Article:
Hey Woodman

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  • 08-06-2004, 07:02 PM
    cam
    Hey Woodman
    Before I say anything, let me start by saying I value your expertise and opinions. I have added this to other threads but maybe you did not follow up or maybe you ignored me. But anyways here is my situation. I currently have a anologue 27" Panasonic GAOO which to this day still looks awesome. I bought it in 95 and it is still chugging along perfectly. My home consists of 2 big windows on either side of my fireplace, a sliding glass door off my dining room, a window and skylight in my kitchen which is open to my living room and my entrance area adjacent to my living room has a huge 4 x 4 skylight. Lots of light. My wife every morning opens up all the blinds even on cloudy days to let the light in. And personally if she did not open them I would. Lets just say we both like (need) light. With that said, all that light even on sunny days does not leave my crt unviewable , but I believe it would leave a crt rear projection un-watchable unless we closed all the blinds (and put blinds on the skylights as well). Since me and my wife do not want to live in a dark room during the day and still want to view our programs why would a toshiba 34 inch crt widescreen at $1700 CAN including stand be a risk. They say crt's should last minimum 10 years. $170 a year is still a good deal. I know that these 34 inch widescreen crt's use to be $3500-$4000 machines, but now they are very affordably. Please comment but keep in mind that closing all the blinds during the day is not an option. Maybe a projection lcd or dlp will fit my situation better then a crt projection. If lcd or dlp will work in a lit room then I will get one, just waiting to see if the rumour about big screens dropping in price by 30% by year end is true.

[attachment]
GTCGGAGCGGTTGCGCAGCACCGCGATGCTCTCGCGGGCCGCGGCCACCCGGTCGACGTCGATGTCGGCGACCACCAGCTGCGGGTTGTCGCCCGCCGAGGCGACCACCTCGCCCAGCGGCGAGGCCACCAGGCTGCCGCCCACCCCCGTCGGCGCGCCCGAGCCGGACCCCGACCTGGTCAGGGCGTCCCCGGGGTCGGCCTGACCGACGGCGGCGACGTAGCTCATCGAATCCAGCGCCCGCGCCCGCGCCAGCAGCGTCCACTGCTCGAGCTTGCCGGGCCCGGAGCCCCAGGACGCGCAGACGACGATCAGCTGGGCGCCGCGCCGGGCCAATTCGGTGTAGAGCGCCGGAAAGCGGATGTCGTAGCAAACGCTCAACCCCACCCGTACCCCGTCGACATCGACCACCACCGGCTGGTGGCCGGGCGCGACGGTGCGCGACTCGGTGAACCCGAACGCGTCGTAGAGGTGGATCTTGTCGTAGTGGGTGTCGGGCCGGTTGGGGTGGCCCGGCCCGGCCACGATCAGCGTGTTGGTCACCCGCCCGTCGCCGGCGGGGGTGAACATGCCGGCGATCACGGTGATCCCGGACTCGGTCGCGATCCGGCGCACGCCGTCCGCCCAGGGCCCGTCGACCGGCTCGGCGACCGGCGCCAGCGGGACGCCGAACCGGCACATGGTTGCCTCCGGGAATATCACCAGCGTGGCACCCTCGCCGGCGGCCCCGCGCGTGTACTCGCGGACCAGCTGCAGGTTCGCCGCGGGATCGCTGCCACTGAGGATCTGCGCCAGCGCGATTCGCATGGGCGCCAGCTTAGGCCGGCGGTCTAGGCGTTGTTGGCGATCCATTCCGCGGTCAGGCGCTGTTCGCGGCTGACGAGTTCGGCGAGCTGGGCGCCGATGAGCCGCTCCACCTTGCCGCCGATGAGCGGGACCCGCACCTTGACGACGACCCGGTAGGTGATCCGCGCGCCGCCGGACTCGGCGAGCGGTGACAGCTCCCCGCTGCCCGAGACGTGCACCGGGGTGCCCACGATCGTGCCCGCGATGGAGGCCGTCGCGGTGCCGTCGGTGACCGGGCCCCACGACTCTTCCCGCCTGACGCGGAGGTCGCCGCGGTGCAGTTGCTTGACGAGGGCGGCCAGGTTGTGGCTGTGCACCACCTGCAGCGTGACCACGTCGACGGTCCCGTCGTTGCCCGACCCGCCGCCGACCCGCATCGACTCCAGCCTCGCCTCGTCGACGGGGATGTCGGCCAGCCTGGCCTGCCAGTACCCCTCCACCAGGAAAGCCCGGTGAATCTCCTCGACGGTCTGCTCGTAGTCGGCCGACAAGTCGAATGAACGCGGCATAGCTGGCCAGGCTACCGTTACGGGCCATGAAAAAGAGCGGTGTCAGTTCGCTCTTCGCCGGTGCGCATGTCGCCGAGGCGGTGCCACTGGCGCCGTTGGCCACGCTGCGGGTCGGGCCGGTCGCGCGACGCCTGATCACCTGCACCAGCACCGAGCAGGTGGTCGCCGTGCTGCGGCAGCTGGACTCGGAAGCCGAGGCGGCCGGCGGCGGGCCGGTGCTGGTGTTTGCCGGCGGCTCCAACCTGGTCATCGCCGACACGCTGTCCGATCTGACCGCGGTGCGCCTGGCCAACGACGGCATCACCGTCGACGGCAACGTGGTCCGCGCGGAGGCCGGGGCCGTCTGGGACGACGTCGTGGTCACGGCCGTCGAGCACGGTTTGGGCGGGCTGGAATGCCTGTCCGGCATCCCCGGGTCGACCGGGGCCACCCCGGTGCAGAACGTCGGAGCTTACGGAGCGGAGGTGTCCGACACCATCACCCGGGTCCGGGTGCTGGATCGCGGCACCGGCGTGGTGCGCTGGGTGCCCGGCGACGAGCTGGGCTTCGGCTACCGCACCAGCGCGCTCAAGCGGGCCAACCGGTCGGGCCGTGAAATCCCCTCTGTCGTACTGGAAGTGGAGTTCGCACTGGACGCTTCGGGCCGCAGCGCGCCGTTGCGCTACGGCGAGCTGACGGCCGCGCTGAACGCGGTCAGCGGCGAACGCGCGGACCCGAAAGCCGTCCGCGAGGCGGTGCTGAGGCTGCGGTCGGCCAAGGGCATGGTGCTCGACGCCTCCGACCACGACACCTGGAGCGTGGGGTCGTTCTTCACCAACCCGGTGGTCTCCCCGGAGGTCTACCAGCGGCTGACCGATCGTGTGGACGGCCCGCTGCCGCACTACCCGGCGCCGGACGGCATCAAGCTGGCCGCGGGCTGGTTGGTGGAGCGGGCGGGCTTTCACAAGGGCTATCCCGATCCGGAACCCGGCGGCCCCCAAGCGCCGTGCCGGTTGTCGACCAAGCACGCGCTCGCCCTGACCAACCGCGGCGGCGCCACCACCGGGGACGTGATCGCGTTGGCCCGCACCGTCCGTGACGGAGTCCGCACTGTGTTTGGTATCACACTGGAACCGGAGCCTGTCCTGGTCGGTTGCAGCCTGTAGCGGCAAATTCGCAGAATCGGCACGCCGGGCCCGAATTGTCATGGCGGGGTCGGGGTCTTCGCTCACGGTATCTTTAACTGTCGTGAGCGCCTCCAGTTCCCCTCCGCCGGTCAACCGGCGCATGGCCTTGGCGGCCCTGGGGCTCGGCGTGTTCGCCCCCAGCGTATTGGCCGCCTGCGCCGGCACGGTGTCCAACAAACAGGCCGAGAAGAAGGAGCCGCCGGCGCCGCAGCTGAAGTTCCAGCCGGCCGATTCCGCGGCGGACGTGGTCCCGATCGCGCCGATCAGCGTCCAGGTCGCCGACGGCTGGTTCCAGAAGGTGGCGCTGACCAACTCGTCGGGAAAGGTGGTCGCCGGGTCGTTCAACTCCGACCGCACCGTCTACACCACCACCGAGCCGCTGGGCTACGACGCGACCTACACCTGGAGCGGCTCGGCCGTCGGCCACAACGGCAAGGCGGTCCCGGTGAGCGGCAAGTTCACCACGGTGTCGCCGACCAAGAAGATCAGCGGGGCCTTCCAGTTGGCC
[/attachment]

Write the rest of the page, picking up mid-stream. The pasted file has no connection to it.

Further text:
• 08-07-2004, 02:49 PM
    woodman
    Quote:

    Originally Posted by cam
    Before I say anything, let me start by saying I value your expertise and opinions. I have added this to other threads but maybe you did not follow up or maybe you ignored me. But anyways here is my situation. I currently have a anologue 27" Panasonic GAOO which to this day still looks awesome. I bought it in 95 and it is still chugging along perfectly. My home consists of 2 big windows on either side of my fireplace, a sliding glass door off my dining room, a window and skylight in my kitchen which is open to my living room and my entrance area adjacent to my living room has a huge 4 x 4 skylight. Lots of light. My wife every morning opens up all the blinds even on cloudy days to let the light in. And personally if she did not open them I would. Lets just say we both like (need) light. With that said, all that light even on sunny days does not leave my crt unviewable , but I believe it would leave a crt rear projection un-watchable unless we closed all the blinds (and put blinds on the skylights as well). Since me and my wife do not want to live in a dark room during the day and still want to view our programs why would a toshiba 34 inch crt widescreen at $1700 CAN including stand be a risk. They say crt's should last minimum 10 years. $170 a year is still a good deal. I know that these 34 inch widescreen crt's use to be $3500-$4000 machines, but now they are very affordably. Please comment but keep in mind that closing all the blinds during the day is not an option. Maybe a projection lcd or dlp will fit my situation better then a crt projection. If lcd or dlp will work in a lit room then I will get one, just waiting to see if the rumour about big screens dropping in price by 30% by year end is true.

    No cam, I didn't ignore you ... just got busy.

    As to your "problem" - just how much television (or DVDs) do you watch in the daytime? I don't quite understand why daytime viewing is such a big deal that you would base a buying decision on it. Anyway - you want my opinion ... here it is: